A new pilot program offers fun, dockless electric transportation around Denver

I have watched Denver grow as a hub for innovative transportation over the years. Bike-friendly roads, B-Cycle docks and public transportation are making Denver neighborhoods more convenient and livable than ever.

This past May, dockless electric scooters and bikes flooded the Denver streets. Now, over 1,500 dockless scooters and 400 dockless bikes are available for rent across the city.

Appearing overnight, Bird and competitor Lime deployed hundreds of dockless electric scooters on Denver’s streets. The revolutionary aspect of these “vehicles” is that when you are done riding, you simply leave it at your destination.

Using an app, you can locate a nearby scooter and unlock it for $1 and ride for 15¢ per minute. The scooters are electric, reaching a max speed just under 15 miles-per-hour and a range of 20-plus miles. And they’re fun!

A stir

By dumping their devices on Denver streets — as they have in other cities — in an attempt to win the hearts and minds of consumers, these companies asked for forgiveness of the city rather than permission.

In the wake of Bird and Lime’s launch, Denver officials called for the immediate removal of the scooters. The city began impounding the dockless vehicles, citing ordinances that regulate private property — the scooters — being left on public ways — the sidewalks.

A short month later and Denver Public Works announced a new pilot program, granting permits to five dockless scooter and three dockless bike companies.

The city and operators will work together over the next year to figure out how this will help Denver provide more flexible, affordable and environmentally-friendly transportation options.

Regulations are in place to limit where scooters can be parked — a nationwide issue plaguing the scooter’s launch (see the Instagram page @Scootersbehvingbadly).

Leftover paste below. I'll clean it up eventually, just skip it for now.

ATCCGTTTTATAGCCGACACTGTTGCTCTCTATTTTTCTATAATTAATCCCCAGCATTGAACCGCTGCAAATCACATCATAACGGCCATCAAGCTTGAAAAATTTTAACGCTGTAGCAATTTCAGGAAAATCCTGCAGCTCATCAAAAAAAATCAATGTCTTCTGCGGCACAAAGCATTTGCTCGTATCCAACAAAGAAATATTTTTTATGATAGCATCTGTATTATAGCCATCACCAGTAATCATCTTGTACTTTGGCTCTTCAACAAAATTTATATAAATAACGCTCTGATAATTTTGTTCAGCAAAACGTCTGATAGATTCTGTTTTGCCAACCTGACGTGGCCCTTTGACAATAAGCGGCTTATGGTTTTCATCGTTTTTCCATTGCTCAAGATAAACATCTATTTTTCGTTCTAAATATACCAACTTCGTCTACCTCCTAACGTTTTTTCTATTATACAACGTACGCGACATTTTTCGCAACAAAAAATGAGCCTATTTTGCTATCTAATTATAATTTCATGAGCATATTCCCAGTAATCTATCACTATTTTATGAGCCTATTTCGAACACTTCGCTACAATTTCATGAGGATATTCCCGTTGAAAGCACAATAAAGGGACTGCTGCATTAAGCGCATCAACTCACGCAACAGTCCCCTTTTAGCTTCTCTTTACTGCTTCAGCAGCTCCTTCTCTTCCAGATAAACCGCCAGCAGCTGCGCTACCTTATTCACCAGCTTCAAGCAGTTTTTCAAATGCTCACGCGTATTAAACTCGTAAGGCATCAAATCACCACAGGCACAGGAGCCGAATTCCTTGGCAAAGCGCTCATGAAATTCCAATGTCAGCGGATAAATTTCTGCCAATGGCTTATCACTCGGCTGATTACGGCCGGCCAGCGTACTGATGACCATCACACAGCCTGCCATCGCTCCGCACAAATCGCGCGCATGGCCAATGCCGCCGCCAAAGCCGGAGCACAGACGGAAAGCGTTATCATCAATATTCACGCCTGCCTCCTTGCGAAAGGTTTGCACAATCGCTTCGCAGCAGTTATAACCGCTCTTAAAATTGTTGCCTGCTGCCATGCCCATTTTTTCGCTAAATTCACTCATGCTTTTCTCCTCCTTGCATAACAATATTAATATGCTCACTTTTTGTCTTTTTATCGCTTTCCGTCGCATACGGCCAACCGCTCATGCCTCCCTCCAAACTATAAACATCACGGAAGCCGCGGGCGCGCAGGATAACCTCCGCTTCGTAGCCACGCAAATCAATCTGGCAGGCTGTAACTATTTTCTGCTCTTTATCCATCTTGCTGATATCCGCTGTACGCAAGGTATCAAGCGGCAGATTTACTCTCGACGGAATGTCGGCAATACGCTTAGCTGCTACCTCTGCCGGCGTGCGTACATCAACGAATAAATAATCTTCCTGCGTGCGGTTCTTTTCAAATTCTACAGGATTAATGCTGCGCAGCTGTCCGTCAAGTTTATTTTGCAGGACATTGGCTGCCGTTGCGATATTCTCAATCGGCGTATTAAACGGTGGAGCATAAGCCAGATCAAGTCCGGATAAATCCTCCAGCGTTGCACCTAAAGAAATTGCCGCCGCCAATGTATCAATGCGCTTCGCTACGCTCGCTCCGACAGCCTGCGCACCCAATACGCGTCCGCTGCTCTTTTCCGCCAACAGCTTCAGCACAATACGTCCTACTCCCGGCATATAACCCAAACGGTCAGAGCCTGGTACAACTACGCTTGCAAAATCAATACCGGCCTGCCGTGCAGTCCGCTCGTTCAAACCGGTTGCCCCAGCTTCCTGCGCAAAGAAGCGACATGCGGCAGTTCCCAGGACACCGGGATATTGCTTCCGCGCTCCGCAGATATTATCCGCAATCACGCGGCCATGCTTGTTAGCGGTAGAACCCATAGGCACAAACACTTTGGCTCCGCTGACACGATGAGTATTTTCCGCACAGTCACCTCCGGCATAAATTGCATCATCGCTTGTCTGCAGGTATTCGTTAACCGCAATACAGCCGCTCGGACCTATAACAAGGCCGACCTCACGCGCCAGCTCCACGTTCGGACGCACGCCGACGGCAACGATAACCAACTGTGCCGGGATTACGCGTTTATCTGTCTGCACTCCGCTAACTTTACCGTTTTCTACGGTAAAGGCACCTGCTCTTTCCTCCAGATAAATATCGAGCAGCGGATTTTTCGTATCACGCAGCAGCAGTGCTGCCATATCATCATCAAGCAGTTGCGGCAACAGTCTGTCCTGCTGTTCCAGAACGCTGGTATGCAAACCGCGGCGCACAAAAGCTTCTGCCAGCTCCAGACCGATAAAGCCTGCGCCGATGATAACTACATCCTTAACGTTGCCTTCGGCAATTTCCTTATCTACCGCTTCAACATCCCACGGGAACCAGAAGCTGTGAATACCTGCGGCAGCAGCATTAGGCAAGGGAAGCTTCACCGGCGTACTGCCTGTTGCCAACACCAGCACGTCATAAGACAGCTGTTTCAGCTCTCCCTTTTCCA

The scooters must be ridden on sidewalks and riders will be encouraged to end rides near public transportation, parking in designated zones. Operators are required to “rebalance” the distribution of scooters throughout the day and overnight.

Revenue from the pilot program will go toward city maintenance and designing more multi-purpose spaces throughout Denver.

So who charges these things? Lime and Bird offers positions as “juicers” — sweep the streets for stray scooters at night, bring them home to charge and return them in designated areas in the morning.

[I don’t know about you, but I’m even considering buying one. This guy has a great guide to buying an electric scooter — check it out.]

A perfect way to home tour

I am excited by another convenient and fun way to get around Denver. Dockless vehicles could be great supplement to public transportation.

Instead of finishing your ride home from work on the light rail with a 15-minute walk, hop on a scooter and leave it outside your door!

The city is growing ever-connected and I am encouraged seeing such innovative ideas supported.

I may host a Cherry Creek home and neighborhood tour via scooter as the beautiful fall colors set in. Let me know if you are interested! 720.877.1538